This week’s parasha, Beha’alotcha, ends with the famous episode in which Miriam gossips about Moses and his wife Tzipporah. As a result, God inflicts her with leprosy and she is commanded to recover outside the camp for seven days. The Torah records, “So Miriam was closed away outside the camp for seven days, and the people did not journey until Miriam was brought in” (Bamidbar 12:15). In regard to B’nai Yisrael’s sojourn during Miriam’s recovery, Rashi comments: “The Omnipresent accorded [Miriam] this honor because of the one hour that she lingered for Moses when he was cast into the river [as an infant], as it says, ‘And his sister stationed herself at a distance, etc.’ (Shemot 2:4)” Rashi’s connection between Miriam the child and Miriam the woman brings me back to a distinct memory from my Machon summer. Back in 2006, my cabin had a counselor who made quite an impression on me.  During tefillot (services), I noticed that he seemed to be praying with his whole body, often with his eyes closed in concentration.  He told stories like none I’d heard before – old Jewish tales that went on for a half hour and longer.  Everything about this man expressed how much he loved his Judaism. His intensity was unlike any counselor we had before, and so in the beginning, just like Miriam gossiped about Moses, my friends and I made some unkind remarks about our counselor amongst ourselves.

About the third week of the summer there was a turning point in my cabin’s relationship with him. I remember one night, when some of my cabin mates and I were talking on the porch, our counselor joined us.  For the next hour we paid close attention to what he had to say and to the Torah he was teaching us.  And our collective appreciation of this amazing person grew tremendously. I began to understand why he prayed the way he did, why he dressed the way he did, why he acted the way he did.  His love of Judaism was inspiring.  One of my favorite memories from that summer was of the Friday nights after dinner.  Our cabin would walk down to the lower kikar and dance in the light of the burning Shabbat candles, singing different Shabbat songs and melodies.

Last summer, on the first Friday night after dinner, I led my aidah down to the lower kikar and told the story of how my friends and I used to dance in the light of the Shabbat candles with this counselor.  It was a poignant moment in my camp career. Here I was, seven years removed from my Machon summer, telling a story about how a counselor’s love for Judaism helped me as a high school student love my own Judaism more.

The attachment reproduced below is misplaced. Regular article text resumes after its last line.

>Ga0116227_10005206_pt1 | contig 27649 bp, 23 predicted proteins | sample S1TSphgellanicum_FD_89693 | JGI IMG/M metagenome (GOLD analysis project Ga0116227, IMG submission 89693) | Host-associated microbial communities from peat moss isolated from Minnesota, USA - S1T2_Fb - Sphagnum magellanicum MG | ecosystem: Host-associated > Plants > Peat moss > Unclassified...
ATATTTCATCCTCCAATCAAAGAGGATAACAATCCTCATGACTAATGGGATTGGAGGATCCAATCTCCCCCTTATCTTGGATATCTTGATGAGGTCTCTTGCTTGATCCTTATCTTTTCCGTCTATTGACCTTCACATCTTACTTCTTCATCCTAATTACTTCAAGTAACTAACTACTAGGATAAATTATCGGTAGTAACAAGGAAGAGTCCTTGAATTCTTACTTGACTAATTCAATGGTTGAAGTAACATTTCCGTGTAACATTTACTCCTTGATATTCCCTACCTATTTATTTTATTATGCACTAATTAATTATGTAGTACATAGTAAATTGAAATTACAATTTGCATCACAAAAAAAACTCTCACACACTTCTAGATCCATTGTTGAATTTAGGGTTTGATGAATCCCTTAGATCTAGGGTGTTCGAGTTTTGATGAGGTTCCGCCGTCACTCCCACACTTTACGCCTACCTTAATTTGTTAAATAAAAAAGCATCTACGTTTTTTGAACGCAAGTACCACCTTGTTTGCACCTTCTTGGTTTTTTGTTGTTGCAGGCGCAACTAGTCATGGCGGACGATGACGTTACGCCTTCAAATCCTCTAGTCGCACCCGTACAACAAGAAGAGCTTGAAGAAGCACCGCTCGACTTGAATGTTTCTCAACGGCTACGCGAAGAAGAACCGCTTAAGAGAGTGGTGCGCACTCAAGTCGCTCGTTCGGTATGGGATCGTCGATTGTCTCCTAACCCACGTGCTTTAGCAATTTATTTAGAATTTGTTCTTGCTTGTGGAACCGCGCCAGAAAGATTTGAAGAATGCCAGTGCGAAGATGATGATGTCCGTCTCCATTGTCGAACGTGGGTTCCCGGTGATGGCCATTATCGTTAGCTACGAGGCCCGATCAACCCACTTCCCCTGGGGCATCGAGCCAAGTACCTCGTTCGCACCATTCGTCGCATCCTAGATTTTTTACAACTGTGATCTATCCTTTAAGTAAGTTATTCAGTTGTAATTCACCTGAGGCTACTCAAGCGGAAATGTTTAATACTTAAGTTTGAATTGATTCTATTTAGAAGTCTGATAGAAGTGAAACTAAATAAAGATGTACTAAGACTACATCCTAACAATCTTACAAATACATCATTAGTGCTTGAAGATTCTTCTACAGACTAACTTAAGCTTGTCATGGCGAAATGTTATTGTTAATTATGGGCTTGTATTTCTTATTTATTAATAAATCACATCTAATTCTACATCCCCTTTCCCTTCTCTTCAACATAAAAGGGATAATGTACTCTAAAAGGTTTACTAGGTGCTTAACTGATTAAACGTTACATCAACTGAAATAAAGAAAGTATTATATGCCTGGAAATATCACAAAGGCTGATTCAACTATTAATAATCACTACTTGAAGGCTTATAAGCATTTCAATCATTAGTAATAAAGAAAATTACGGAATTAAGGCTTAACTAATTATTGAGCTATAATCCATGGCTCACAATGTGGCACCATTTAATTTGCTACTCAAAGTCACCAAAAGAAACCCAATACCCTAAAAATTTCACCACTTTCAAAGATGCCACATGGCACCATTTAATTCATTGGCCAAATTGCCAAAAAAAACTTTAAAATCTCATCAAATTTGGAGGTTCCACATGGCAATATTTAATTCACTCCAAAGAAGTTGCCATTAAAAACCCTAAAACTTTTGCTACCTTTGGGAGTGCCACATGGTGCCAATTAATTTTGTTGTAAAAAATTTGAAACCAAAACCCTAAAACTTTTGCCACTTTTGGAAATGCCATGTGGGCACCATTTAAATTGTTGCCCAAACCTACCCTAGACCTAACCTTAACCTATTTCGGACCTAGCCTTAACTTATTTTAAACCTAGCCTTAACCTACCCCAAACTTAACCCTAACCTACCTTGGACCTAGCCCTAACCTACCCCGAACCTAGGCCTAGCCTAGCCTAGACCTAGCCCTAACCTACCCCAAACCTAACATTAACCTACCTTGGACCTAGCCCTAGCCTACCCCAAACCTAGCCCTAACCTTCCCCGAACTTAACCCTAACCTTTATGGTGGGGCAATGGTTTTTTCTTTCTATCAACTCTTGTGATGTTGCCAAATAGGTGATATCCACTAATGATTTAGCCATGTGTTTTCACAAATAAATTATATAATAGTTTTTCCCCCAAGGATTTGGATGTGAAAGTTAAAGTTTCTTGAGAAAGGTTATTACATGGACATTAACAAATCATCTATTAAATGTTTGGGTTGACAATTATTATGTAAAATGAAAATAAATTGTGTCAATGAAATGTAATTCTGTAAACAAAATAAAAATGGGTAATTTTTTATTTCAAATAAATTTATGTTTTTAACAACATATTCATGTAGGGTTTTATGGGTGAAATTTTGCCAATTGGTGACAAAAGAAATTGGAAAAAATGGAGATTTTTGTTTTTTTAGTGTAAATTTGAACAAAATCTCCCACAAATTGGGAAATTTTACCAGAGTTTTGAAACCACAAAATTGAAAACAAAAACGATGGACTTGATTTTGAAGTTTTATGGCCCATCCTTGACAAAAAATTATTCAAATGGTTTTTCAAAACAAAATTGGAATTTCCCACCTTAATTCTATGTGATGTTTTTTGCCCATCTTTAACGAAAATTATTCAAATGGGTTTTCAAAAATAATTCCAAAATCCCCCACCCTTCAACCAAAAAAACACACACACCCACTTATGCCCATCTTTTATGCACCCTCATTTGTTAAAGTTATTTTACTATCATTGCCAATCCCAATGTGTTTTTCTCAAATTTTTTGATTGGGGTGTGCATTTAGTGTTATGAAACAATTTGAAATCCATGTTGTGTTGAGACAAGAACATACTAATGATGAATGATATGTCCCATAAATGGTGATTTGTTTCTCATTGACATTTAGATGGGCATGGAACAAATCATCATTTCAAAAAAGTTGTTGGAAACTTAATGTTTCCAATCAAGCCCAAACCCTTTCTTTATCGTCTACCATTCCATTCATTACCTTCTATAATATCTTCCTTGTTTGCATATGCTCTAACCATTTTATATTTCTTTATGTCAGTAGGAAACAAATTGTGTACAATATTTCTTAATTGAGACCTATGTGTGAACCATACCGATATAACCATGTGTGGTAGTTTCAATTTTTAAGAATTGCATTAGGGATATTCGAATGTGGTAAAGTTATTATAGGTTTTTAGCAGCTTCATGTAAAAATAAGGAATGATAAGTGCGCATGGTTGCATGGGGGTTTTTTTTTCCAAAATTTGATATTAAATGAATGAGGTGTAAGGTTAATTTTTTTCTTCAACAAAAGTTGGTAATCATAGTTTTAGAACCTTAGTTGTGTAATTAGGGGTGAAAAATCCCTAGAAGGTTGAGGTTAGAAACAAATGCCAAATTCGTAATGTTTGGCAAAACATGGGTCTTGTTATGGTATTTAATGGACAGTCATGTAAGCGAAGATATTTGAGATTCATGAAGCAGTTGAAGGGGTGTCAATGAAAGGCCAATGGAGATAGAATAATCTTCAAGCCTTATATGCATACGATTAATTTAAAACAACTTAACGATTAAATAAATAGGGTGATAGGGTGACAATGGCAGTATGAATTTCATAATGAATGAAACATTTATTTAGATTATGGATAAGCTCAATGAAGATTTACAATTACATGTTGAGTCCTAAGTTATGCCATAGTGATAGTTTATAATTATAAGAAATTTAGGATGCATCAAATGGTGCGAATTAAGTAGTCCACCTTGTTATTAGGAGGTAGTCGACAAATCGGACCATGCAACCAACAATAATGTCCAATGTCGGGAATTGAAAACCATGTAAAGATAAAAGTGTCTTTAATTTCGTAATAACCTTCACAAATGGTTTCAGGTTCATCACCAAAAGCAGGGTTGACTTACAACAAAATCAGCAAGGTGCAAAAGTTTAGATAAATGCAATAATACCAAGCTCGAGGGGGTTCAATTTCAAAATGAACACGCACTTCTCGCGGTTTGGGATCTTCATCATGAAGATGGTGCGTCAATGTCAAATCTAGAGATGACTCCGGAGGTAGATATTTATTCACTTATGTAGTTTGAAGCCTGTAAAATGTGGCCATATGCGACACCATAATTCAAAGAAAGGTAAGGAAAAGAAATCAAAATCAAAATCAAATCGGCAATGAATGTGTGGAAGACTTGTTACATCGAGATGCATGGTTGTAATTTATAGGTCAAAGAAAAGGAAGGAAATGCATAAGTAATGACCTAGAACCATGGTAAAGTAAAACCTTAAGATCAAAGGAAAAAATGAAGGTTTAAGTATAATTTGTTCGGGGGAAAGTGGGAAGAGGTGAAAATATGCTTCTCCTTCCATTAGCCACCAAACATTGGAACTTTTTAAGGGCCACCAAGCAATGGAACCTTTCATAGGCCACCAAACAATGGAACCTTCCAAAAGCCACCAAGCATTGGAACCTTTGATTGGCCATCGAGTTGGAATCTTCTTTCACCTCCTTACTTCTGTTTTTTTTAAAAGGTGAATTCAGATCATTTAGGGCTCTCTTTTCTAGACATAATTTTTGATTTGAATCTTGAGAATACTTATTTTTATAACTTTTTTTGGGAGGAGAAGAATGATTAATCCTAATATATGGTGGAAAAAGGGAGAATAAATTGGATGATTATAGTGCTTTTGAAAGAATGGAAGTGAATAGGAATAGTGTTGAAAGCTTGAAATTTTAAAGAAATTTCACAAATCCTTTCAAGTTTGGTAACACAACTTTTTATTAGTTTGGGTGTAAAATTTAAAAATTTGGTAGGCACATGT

When I stop to reflect on why camp is such a special place, and why I choose to continue spending summer after summer in the Northwoods, I think about how fortunate I was to have had this experience as a camper. In the nurturing space that is Ramah, my friends and I were able to move from misunderstanding to appreciation.  We learned that a first impression is not always accurate, and that we all have something to learn from our fellow human beings.  One of the great joys of being a Ramah staff member is having the ability to help campers learn those same lessons and to help them create new Jewish memories.

Did Miriam know, as a child, that the simple act of waiting on her brother from the reeds would one day cause the whole nation to honor her in the wake of a shameful punishment?  Did she wait because she foresaw that this helpless baby would become the greatest leader of the Jewish people?  Most likely not.  Miriam, as a young girl, was just doing what came naturally to her as her brother’s older sister. Did my counselor, back in 2006, know of the impact he would have on his campers? Probably not—he was just being himself.  How fortunate I am to return to Ramah to continue making new memories and to continue learning from those mentors who danced in the same space before me.

Shabbat Shalom.